For the third time in a row, National Award-winning director Rima Das’ film has been selected at the prestigious Toronto International Film Festival (TIFF). This time, she will return to the 47th Toronto International Film Festival for the world premiere of her Assamese film Tora’s Husband. It is the first Indian film to be featured in the Platform section at TIFF, which will be held from September 8-18, 2022.
Named after Jia Zhang-ke’s film ‘Platform’, this director-driven section pushes the boundaries of narrative filmmaking in surprising and rigorous ways, using documentary or experimental techniques in their approaches. They tackle some of the most urgent concerns of our day using original, exciting cinematic language.
Das’ last two independent features, the internationally acclaimed Village Rockstars and Bulbul Can Sing were also premiered at Toronto International Film Festival.
Tora’s Husband featuring Abhijit Das and Tarali Kalita Das in the lead roles, is a story of a loving father and a kind neighbour, who struggles to keep his small-town business afloat while his relationships deteriorate, amidst loss and lockdowns. He sometimes gets aggressive and sometimes reasons with love and patience. But his expectations are crushed time and again. Juggling with his underperforming business and strained personal relationships, he tries to find motivation within to keep going. Shot during the Covid-19 lockdown, the Assamese film depicts life in a small town during the pandemic.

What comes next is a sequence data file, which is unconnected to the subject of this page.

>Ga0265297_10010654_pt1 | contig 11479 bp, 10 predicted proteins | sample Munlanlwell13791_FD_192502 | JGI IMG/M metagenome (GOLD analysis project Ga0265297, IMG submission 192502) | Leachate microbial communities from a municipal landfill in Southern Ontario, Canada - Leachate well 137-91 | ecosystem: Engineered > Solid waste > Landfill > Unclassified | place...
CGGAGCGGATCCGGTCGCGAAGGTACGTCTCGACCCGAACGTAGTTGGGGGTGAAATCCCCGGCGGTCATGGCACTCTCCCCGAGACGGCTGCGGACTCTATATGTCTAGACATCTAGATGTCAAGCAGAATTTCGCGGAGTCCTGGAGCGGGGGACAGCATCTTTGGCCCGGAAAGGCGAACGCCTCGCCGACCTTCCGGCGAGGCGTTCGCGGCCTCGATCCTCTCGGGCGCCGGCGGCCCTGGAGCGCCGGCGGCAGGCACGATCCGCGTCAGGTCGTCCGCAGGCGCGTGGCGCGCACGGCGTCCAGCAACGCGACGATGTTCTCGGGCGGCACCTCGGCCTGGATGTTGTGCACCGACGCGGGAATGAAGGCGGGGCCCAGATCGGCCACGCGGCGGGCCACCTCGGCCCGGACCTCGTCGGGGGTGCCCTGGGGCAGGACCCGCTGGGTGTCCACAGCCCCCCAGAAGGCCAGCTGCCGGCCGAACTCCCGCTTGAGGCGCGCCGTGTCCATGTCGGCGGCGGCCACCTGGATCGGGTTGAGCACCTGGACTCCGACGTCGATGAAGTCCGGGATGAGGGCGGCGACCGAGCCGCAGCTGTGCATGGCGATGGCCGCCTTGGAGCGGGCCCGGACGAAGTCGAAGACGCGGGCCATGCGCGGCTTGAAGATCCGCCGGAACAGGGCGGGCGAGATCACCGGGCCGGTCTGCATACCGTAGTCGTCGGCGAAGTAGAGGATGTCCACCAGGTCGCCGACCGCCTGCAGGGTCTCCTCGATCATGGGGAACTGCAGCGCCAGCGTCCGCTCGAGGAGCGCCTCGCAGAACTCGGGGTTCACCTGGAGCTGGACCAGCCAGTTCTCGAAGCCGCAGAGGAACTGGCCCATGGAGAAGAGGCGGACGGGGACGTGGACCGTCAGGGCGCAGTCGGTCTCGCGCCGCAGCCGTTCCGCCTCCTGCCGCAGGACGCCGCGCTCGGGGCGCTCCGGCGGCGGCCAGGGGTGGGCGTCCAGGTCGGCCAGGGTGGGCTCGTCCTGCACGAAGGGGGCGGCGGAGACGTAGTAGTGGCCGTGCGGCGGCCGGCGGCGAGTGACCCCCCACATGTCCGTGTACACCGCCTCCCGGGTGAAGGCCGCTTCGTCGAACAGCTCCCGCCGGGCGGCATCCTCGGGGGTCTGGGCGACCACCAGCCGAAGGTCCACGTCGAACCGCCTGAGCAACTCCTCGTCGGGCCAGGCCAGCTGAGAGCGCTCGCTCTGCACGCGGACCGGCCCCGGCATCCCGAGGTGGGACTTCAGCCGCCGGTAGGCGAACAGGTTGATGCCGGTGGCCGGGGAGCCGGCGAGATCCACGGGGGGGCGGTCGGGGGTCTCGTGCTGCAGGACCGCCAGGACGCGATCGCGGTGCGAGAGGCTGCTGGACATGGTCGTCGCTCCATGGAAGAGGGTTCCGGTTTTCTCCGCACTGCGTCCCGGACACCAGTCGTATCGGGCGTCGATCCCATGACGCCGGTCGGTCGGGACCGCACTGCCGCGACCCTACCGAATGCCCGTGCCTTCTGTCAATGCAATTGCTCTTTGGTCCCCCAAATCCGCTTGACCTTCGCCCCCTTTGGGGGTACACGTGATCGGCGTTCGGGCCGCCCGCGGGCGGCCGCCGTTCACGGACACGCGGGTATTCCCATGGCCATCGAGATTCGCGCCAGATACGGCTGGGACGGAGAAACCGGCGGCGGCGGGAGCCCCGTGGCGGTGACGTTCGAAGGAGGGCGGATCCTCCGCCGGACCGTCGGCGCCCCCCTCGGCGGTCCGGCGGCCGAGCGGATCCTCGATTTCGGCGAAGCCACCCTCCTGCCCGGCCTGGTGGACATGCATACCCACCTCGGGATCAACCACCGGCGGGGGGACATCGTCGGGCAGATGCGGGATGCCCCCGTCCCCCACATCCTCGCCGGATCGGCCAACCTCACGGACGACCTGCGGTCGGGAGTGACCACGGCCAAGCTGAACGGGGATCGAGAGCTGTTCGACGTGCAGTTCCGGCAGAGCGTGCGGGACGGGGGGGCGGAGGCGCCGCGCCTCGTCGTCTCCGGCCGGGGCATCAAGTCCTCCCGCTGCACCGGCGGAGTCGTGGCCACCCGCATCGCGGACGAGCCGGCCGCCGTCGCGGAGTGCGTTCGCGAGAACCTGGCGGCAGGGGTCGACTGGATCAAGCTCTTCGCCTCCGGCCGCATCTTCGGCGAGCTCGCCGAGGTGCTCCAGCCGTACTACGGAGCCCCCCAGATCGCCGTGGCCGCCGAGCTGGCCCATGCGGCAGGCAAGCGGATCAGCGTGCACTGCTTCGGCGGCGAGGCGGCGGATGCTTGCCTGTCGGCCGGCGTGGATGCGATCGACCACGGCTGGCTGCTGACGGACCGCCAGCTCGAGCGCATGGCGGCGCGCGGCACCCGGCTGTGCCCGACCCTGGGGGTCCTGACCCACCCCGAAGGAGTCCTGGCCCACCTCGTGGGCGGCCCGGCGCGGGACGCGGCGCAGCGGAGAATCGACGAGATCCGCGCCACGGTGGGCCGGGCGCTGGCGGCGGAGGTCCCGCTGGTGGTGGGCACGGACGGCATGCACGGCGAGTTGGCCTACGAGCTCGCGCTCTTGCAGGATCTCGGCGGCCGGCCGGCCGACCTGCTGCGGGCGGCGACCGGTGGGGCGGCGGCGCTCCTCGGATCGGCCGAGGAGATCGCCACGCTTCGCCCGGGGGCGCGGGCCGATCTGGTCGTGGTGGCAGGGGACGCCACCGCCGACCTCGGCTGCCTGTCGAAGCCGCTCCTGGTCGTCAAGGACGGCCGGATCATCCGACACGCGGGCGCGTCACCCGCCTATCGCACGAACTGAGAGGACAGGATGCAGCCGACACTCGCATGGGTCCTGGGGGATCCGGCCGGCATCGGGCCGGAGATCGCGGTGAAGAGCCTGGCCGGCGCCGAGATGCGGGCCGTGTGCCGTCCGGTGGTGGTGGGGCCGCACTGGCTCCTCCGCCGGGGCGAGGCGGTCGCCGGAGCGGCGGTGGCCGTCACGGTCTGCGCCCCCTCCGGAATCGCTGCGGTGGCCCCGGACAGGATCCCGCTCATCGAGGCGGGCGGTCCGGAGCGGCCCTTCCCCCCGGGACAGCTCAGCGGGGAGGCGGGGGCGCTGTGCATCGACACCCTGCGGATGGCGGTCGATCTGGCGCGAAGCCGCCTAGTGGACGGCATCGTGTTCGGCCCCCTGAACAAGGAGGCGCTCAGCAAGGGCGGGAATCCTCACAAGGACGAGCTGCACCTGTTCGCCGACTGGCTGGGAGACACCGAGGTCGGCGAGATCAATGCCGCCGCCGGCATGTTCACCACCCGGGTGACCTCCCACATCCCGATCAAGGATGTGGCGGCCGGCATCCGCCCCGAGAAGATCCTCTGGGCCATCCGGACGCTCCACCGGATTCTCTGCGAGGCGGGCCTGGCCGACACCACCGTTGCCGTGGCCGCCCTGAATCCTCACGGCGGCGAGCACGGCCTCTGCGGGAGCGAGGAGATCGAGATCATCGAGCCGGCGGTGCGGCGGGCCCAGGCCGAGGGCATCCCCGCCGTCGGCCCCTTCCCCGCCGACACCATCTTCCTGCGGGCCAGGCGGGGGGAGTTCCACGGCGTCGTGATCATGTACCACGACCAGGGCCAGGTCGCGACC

The writer-director-producer made the film independently, with a small crew for over two years. Sharing her journey, she says, “The story of my protagonist reflects my personal journey living and working amidst the pandemic. In the midst of loss, lockdowns and life, we shot the film for over two years in real locations and natural conditions. Shooting Tora’s Husband was more challenging than shooting my previous films because the pandemic restricts you in many ways. There was this constant feeling of fear and restlessness, which my characters also depict. But I knew I just had to shoot this film, as this time will become history one day.”
Das paid tribute to her father, Bharat Chandra Das in the film whom she lost during the pandemic. “I lost my father during the early days of shooting the film. I dedicate this film to my father and all those who have lost their loved ones during the pandemic,” added Das, who is highly influenced by master filmmakers like Satyajit Ray, Ingmar Bergman, and Majid Majidi.